University campus Windmill

SIKS/JURIX Masterclass on Normatics

10 December, 2003

On Wednesday December 10, a masterclass on "Normatics" will be at Utrecht University, jointly organised by JURIX and SIKS. The speakers will be Marek Sergot on normative institutions, Trevor Bench Capon on models of legal argumentation, Giovanni Sartor on law and intelligent agents, and Tom van Engers on large-scale applications of legal knowledge-based systems. Attendance (including lunch) is free for SIKS-Ph.D.-students and for SIKS and JURIX members, while other attendees will be asked to pay a fee of 30 EURO.

Location

Faculty of Law, CIM, Kromme Nieuwegracht 80 (entrance on Herenstraat 24), Room 0.06. How to reach CIM printable map

Registration

  • For SIKS and JURIX members: please register before December 5th, 2003 by email with jurix03@jurix.nl or by telephone with Henry Prakken, tel. +31-30-2532313.
  • For other attendants: see the JURIX-03 conference registration page.

Programme

9.30-11.00: Marek Sergot (Department of Computing, Imperial College London): Action Languages for Modelling Norms and Institutions. abstract presentation
11.00-11.30: Coffee break
11.30-13.00: Trevor Bench-Capon (Department of Computer Science, The University of Liverpool): Models of legal argumentation. abstract presentation
13.00-14.00: Lunch
14.00-15.30: Tom van Engers (Faculty of Law, University of Amsterdam / Dutch Tax and Customs Office): Normative Systems Design, Dealing with Complexity: A Design Methodology for Large-scale Applications of Legal Knowledge-based Systems. abstract presentation (part 1) presentation (part 2)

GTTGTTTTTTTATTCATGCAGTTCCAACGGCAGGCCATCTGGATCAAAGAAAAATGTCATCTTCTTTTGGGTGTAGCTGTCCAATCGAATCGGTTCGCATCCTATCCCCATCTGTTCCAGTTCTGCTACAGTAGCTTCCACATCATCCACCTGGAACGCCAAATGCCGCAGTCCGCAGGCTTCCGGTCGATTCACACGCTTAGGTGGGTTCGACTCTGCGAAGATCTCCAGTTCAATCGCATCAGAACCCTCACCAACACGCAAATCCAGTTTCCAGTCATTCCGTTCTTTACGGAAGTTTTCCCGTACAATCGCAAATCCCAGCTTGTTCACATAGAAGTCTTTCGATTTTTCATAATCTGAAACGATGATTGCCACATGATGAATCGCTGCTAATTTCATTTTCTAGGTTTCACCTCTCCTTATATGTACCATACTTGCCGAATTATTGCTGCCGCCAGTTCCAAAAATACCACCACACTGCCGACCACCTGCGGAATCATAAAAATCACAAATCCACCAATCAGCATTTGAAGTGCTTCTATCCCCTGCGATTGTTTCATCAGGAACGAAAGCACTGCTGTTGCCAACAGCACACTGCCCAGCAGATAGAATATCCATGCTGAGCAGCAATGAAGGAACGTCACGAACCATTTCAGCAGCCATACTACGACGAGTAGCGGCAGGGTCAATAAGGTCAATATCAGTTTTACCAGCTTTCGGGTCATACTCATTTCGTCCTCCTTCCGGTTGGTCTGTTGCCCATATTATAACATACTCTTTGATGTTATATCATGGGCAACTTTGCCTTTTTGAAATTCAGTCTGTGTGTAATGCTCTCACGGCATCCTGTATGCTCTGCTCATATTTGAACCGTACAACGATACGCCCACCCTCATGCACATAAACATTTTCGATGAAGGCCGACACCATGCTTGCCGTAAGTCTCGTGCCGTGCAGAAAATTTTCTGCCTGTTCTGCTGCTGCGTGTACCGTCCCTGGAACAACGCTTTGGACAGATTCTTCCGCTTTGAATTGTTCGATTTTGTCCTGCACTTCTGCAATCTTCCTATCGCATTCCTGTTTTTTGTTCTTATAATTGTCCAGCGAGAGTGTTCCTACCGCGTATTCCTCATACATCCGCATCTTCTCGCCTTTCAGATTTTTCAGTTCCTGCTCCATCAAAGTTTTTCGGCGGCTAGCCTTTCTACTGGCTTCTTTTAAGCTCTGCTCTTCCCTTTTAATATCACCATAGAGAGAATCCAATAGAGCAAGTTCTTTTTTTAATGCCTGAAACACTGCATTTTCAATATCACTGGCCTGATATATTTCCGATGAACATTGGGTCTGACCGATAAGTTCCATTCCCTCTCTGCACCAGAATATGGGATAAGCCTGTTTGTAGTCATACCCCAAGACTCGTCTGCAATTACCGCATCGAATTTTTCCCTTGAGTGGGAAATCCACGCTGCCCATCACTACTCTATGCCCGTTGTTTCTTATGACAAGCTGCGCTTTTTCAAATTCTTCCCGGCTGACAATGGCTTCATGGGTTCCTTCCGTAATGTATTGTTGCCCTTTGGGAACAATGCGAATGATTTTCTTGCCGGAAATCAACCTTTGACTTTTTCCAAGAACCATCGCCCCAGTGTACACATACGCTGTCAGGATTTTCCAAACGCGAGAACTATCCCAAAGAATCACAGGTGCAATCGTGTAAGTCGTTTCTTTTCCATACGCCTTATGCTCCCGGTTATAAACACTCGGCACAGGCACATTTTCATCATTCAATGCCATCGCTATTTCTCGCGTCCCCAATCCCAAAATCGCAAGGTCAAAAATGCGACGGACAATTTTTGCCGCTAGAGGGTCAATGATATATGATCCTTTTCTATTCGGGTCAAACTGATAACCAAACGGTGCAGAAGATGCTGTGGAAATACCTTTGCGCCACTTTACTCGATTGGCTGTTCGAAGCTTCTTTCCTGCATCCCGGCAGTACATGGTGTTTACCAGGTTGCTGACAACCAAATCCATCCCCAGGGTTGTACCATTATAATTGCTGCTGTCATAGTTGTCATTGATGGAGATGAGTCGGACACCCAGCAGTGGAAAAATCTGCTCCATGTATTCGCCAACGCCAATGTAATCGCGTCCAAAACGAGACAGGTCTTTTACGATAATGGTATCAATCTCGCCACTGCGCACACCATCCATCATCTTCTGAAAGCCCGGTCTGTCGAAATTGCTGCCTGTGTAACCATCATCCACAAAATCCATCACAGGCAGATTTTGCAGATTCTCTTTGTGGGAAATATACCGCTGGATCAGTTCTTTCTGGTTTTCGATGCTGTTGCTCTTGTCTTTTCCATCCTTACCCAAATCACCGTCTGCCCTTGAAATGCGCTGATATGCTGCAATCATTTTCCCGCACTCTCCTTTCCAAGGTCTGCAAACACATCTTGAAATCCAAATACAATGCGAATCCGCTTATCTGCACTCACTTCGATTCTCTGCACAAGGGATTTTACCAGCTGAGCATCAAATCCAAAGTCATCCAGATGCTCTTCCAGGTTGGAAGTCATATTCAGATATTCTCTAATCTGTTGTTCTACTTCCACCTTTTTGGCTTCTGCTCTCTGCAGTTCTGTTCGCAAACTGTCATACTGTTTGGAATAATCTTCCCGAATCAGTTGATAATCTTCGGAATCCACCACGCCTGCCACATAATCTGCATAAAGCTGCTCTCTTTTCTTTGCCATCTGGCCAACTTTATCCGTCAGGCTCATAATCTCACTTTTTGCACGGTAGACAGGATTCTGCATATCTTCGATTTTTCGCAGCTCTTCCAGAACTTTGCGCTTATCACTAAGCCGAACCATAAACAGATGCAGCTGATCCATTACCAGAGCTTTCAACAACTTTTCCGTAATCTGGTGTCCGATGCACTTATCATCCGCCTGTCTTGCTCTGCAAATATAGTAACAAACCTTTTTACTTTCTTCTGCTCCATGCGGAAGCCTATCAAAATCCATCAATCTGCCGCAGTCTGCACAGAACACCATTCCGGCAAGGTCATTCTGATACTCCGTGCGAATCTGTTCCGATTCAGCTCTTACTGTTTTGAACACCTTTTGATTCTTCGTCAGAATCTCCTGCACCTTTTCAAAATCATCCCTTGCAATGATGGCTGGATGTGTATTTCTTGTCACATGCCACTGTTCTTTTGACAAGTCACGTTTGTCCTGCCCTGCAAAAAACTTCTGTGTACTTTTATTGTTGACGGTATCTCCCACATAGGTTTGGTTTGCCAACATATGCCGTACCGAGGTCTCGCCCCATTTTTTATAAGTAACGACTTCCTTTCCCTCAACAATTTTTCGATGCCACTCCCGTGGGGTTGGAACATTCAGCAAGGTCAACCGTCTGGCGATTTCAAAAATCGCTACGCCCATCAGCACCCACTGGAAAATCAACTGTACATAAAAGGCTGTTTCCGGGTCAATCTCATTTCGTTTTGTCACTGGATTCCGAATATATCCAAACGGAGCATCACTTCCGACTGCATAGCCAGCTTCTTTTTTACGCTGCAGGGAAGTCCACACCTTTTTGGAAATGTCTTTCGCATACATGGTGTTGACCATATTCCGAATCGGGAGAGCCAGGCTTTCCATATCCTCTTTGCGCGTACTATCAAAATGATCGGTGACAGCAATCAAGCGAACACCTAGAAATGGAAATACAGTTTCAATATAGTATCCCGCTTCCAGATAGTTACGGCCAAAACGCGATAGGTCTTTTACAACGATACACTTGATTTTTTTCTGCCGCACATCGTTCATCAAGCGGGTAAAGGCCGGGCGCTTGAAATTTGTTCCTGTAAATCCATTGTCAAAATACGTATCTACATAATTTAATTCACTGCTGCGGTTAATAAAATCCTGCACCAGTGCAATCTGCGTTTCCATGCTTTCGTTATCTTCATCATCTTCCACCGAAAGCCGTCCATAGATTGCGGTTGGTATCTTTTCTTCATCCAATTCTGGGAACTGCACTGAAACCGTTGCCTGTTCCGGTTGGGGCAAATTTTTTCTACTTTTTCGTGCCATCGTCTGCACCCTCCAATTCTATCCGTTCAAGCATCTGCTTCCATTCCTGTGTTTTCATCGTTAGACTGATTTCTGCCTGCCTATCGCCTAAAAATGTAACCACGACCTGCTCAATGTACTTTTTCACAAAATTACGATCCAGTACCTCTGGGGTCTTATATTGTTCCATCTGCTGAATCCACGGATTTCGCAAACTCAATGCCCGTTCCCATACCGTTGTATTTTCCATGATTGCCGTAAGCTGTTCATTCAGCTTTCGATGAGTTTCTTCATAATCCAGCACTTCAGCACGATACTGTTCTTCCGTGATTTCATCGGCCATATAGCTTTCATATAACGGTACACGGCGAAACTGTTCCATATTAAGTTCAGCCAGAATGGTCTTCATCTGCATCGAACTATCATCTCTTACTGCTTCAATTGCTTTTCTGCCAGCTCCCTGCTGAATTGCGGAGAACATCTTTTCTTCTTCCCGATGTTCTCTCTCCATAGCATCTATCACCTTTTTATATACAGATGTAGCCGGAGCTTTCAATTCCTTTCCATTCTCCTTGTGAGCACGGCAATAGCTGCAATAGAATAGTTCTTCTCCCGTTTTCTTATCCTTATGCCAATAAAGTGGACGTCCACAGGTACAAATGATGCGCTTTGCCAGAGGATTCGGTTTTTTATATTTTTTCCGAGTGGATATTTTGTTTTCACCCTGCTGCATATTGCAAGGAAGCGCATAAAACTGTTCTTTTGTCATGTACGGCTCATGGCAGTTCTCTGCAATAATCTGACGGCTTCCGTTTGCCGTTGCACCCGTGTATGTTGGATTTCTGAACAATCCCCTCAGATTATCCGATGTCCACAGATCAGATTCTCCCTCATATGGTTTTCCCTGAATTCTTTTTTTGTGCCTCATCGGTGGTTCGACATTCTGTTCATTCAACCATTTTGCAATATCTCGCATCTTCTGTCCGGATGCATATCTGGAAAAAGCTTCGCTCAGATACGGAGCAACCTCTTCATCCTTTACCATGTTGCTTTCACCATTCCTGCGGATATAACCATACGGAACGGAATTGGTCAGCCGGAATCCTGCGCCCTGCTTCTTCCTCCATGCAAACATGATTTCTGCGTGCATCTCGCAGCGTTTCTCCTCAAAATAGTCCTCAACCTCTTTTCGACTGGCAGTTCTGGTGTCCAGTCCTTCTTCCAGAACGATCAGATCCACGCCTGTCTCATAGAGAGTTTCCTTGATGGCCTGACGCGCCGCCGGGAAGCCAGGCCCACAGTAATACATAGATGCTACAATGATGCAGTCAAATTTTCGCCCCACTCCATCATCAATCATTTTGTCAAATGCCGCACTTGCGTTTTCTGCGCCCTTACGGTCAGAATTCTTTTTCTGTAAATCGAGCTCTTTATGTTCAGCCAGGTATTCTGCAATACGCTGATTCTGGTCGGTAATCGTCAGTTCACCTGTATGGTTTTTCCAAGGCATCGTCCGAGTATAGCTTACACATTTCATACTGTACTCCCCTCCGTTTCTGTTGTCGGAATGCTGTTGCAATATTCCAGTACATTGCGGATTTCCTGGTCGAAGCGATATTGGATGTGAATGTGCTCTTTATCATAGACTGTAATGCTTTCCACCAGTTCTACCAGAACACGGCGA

15.30-16.00: Tea break
16.00-17.30: Giovanni Sartor (Faculty of Law, University of Bologna): Cognitive Automata and the Law. abstract presentation (part 1) presentation (part 2) paper

Abstracts

Marek Sergot (Department of Computing, Imperial College London): Action Languages for Modelling Norms and Institutions.

We want to be able to represent and reason about procedures and protocols in institutions---what actions are possible, permitted, valid at each stage, what rights, powers, obligations are created and destroyed as the protocol/procedure progresses, what kind of normative or institutional relations are created when the protocol/procedure reaches completion. We want to be able to determine from a recorded narrative of what actions have been performed what actions are now possible, permitted, valid, and what their effects will be; and we should also like to be able to prove general properties of these protocols (termination, `fairness', that such and such a protocol has a particular property, that two protocols have identical effects, and so on). Typical examples include auction protocols, rules of procedure, argumentation/dialogue games, negotiation protocols, contract formation, business rules and procedures, procedural law.

The talk will present the development of an extended form of the language C/C+ (Giunchiglia, Lee, Lifschitz, McCain, Turner), which is a formalism developed in AI for specifying and reasoning about the effects of actions and the persistence (`inertia') of facts over time. The aims of the presentation are (i) to identify the basic concepts required for modelling norm-governed institutions, (ii) to present a practical action-based formalism and its associated computational tools, and (iii) to compare briefly with other approaches in the literature.

Trevor Bench-Capon (Department of Computer Science, The University of Liverpool): Models of legal argumentation.